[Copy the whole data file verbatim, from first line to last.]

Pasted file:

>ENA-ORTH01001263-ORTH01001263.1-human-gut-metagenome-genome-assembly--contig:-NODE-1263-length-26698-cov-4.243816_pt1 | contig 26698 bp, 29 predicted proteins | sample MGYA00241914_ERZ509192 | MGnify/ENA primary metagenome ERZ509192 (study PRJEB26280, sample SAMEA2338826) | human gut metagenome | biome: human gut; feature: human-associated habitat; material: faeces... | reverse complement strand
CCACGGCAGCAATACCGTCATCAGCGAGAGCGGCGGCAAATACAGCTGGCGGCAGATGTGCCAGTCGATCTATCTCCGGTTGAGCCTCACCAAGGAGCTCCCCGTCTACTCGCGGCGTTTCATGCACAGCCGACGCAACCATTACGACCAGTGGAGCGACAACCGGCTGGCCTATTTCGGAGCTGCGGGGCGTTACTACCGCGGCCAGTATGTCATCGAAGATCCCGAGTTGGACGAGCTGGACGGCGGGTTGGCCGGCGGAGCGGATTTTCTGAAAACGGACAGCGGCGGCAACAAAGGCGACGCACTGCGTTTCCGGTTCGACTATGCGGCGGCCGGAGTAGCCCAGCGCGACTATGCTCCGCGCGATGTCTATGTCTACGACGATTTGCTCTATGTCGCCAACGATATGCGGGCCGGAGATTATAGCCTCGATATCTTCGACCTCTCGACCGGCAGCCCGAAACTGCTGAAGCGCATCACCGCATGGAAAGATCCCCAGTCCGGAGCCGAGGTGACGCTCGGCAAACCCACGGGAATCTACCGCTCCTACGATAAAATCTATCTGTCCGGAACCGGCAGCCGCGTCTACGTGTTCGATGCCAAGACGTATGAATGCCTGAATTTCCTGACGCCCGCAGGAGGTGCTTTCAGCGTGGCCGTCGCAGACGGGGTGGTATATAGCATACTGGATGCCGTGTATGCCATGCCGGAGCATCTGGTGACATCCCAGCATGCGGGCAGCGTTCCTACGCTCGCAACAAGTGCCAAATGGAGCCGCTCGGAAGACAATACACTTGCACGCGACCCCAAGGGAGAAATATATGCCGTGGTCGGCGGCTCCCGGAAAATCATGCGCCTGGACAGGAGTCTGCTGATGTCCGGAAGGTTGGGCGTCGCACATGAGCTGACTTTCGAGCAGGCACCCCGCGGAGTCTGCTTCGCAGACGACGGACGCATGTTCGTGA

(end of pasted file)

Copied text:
>ENA-ORTH01001263-ORTH01001263.1-human-gut-metagenome-genome-assembly--contig:-NODE-1263-length-26698-cov-4.243816_pt1 | contig 26698 bp, 29 predicted proteins | sample MGYA00241914_ERZ509192 | MGnify/ENA primary metagenome ERZ509192 (study PRJEB26280, sample SAMEA2338826) | human gut metagenome | biome: human gut; feature: human-associated habitat; material: faeces... | reverse complement strand
CCACGGCAGCAATACCGTCATCAGCGAGAGCGGCGGCAAATACAGCTGGCGGCAGATGTGCCAGTCGATCTATCTCCGGTTGAGCCTCACCAAGGAGCTCCCCGTCTACTCGCGGCGTTTCATGCACAGCCGACGCAACCATTACGACCAGTGGAGCGACAACCGGCTGGCCTATTTCGGAGCTGCGGGGCGTTACTACCGCGGCCAGTATGTCATCGAAGATCCCGAGTTGGACGAGCTGGACGGCGGGTTGGCCGGCGGAGCGGATTTTCTGAAAACGGACAGCGGCGGCAACAAAGGCGACGCACTGCGTTTCCGGTTCGACTATGCGGCGGCCGGAGTAGCCCAGCGCGACTATGCTCCGCGCGATGTCTATGTCTACGACGATTTGCTCTATGTCGCCAACGATATGCGGGCCGGAGATTATAGCCTCGATATCTTCGACCTCTCGACCGGCAGCCCGAAACTGCTGAAGCGCATCACCGCATGGAAAGATCCCCAGTCCGGAGCCGAGGTGACGCTCGGCAAACCCACGGGAATCTACCGCTCCTACGATAAAATCTATCTGTCCGGAACCGGCAGCCGCGTCTACGTGTTCGATGCCAAGACGTATGAATGCCTGAATTTCCTGACGCCCGCAGGAGGTGCTTTCAGCGTGGCCGTCGCAGACGGGGTGGTATATAGCATACTGGATGCCGTGTATGCCATGCCGGAGCATCTGGTGACATCCCAGCATGCGGGCAGCGTTCCTACGCTCGCAACAAGTGCCAAATGGAGCCGCTCGGAAGACAATACACTTGCACGCGACCCCAAGGGAGAAATATATGCCGTGGTCGGCGGCTCCCGGAAAATCATGCGCCTGGACAGGAGTCTGCTGATGTCCGGAAGGTTGGGCGTCGCACATGAGCTGACTTTCGAGCAGGCACCCCGCGGAGTCTGCTTCGCAGACGACGGACGCATGTTCGTGA